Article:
Sunday, May 23, 2010

Longhorn Caverns State Park

On my Inks Lake several signs for Longhorn Caverns piqued my interest. By happy serendipity I arrived just in time for the last tour of the day.

All the work to make Longhorn Caverns into this fantastic state park was done by the CCC crews in the 1930s. They worked for 8 years cleaning 6-8 feet of debris, rock, and dirt from this mile long cave that was created by an underground river. Even today in heavy rains (think 2003) sections of the cave will fill up with water.

The CCC also built this gorgeous visitors center and a fabulous archway with stairs down to an easy entrance to the cave.

A circular room in the Center is created by this unusual 'dry wall' techique.

Several natural entrances to the cave were used traditionally by Indians and according to legend....outlaws! (umm, sounds like Joaquin Murrietta in the Mother Lode). One story is told of a young woman held hostage by local Indians who was rescued by a Texas Ranger. They married and were among the first settlers in the neighboring community of Burnet.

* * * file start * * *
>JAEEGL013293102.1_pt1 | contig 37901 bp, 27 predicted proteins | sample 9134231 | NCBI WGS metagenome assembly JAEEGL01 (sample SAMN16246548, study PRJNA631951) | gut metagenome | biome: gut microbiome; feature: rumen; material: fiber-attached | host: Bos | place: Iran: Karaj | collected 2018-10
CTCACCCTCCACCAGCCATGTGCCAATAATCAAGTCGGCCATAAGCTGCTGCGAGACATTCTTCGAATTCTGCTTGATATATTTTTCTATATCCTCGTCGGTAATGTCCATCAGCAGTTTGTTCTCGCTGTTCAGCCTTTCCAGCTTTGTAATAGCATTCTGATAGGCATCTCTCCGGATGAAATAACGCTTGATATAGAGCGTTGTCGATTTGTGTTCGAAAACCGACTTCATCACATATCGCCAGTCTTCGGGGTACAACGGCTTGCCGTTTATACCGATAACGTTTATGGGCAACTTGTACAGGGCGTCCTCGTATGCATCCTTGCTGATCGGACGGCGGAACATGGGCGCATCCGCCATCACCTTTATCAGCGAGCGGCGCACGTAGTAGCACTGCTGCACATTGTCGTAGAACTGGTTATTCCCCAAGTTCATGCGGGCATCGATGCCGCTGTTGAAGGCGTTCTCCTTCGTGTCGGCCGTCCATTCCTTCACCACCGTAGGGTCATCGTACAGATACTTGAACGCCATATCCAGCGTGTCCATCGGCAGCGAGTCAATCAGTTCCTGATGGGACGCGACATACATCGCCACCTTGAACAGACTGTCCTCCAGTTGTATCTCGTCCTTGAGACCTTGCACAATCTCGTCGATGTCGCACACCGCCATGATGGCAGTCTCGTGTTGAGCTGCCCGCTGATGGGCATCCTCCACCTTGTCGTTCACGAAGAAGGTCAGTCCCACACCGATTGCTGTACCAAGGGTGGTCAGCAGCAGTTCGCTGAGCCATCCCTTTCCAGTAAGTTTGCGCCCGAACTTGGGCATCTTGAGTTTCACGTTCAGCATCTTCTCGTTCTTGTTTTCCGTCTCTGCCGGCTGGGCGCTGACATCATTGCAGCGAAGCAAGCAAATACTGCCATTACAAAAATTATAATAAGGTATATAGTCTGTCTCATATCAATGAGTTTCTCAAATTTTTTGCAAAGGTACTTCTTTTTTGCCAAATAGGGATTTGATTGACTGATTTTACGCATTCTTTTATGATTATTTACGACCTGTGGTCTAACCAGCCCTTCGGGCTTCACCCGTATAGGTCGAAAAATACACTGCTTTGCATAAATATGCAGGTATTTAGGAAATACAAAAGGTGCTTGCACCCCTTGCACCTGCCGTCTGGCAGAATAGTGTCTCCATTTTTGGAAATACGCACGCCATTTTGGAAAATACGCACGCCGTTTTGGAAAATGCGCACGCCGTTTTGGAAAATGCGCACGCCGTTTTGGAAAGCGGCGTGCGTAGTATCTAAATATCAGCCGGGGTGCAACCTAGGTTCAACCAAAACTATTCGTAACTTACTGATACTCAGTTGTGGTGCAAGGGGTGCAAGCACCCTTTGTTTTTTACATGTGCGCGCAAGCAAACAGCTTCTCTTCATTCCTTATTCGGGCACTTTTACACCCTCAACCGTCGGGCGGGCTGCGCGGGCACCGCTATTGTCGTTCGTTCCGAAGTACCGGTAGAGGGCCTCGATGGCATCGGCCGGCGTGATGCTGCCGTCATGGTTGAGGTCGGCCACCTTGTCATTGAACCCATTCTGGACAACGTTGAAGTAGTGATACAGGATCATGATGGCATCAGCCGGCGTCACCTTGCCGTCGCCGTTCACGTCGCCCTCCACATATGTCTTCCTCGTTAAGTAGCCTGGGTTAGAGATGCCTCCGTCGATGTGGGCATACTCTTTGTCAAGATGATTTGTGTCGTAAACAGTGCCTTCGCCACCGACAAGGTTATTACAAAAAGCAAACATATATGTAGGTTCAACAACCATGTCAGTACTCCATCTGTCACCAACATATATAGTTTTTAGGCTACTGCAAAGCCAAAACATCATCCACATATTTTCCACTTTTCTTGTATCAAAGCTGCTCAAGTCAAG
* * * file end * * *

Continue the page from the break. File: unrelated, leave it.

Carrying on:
The arch leading down to the main entrance is quite impressive!

And the beautiful stairs.

The cave has a great system of spot lights to highlight different features. My photography skills were not up the challenges here. Except in the 'Crystal Room'. (Again, the CCC crews cleans layers of dirt and mud off the walls to expose the crystals!).

It's hard to tell from the pics, but these are anywhere from 1 to 8 or more inches long. They were brilliant!

The darkness just absorbed all light from the flash. There were a few sections with white rock like this one.

Finally, here is our tour guide, Owen. He has been working here at the cavern for 10+ years and clearing loved his job!


  1. The rock work of the CCC was fantastic. I never tire of seeing and visiting those sites. Perhaps that should be the focus of an exploring summer.

    Thanks for sharing.

  2. wandrin...I've been wondering if there is a book out there about history/projects of CCC? They sure were busy in Texas. Their work would a great focus for a tour!


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